MySpace offers a safety guide for parents

It's another small step towards meeting parents' and educators' concerns about the social networking site - and whom kids are talking to.

Parents have spoken and News Corp. has heeded their calls. The Murdoch corporation is producing an online safety guide for parents of MySpace users, reports Reuters.

News Corp - the owners of MySpace and Seventeen magazine - the National School Board Association and the National Association of Independent Schools have teamed up to produce guidelines and tips for parents.

"While technology plays a critical role in tackling the challenges of Internet safety, any measures must be part of a comprehensive solution and education is an essential component," Hemanshu Nigam, chief security officer of MySpace, said in an interview.

Ever since MySpace became the place for a kid to post personal information about themselves, it's been a magnet for adults who prey on kids. MySpace has more than 100 million profiles and growing.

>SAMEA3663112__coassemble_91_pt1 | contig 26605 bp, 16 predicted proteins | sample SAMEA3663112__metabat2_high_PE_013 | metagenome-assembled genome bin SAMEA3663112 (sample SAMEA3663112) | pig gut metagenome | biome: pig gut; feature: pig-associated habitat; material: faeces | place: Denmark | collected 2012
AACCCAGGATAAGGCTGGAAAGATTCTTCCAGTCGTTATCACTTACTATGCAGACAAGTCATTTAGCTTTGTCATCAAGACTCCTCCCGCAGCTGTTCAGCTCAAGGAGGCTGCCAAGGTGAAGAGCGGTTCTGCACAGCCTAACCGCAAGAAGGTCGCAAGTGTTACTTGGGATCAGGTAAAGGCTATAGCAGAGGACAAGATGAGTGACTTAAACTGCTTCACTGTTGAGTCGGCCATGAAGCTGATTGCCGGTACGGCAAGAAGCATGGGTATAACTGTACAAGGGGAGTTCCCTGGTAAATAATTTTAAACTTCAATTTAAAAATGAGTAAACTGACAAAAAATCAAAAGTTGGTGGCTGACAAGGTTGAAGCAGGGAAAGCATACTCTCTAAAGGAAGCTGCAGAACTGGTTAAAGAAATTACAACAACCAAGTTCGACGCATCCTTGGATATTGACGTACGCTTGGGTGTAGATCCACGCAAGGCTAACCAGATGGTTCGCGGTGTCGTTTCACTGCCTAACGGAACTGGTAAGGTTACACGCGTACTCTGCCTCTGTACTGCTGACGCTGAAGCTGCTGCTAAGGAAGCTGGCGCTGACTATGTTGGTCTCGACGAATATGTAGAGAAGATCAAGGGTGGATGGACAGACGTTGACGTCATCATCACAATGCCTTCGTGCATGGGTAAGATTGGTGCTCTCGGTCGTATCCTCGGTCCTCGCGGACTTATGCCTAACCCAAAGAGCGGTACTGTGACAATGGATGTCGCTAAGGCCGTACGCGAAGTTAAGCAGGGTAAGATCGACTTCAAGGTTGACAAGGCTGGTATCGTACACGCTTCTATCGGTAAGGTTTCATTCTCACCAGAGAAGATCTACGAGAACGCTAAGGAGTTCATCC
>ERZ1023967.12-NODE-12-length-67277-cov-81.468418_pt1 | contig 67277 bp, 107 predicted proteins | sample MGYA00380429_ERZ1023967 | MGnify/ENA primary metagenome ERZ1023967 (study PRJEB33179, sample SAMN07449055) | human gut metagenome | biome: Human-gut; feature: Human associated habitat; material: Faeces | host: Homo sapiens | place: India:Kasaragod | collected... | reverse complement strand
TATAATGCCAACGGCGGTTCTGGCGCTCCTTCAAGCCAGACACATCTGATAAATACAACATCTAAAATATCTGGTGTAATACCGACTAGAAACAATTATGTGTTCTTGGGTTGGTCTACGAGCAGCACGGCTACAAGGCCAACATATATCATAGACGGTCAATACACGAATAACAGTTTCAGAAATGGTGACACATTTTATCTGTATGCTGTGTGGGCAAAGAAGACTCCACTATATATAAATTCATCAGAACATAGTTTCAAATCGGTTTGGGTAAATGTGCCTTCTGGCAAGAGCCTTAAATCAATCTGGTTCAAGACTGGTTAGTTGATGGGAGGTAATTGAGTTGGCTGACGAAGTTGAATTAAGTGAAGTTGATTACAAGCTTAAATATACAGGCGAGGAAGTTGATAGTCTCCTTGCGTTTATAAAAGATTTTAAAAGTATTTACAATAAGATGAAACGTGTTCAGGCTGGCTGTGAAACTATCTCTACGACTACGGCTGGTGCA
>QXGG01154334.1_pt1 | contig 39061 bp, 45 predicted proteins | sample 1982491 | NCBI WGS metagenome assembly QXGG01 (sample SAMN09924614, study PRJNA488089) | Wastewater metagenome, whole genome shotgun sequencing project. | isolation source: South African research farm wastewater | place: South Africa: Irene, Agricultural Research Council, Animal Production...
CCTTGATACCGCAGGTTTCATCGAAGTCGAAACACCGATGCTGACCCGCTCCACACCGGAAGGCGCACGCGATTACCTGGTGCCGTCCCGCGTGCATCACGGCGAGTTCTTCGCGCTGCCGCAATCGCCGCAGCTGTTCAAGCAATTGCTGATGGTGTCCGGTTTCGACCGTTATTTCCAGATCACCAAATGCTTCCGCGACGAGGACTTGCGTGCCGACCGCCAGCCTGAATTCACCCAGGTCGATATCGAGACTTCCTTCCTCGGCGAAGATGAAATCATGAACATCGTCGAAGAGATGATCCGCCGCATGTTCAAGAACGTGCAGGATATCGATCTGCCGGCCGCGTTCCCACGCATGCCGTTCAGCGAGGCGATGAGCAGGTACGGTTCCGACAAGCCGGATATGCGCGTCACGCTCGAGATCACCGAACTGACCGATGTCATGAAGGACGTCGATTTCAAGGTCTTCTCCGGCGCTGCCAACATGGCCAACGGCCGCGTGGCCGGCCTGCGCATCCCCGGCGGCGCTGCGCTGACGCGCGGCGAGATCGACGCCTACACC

Although companies sell monitoring software, many parents aren't watching closely enough. After incidents where children were lured into meeting with pedophiles they had met online, parent groups demanded more from MySpace.

"MySpace introduced a new technology and created a new world," Atoosa Rubenstein, Seventeen's editor in chief, said in an interview. "But it's not their sole responsibility to patrol them."

"My mom was the person who told me not to walk down the dark alley by myself, not the person who created the dark alley."

The guide is available at MySpace.com. Brochures will also be distributed to about 55,000 schools representing grades 7 through 12 in the United States in October.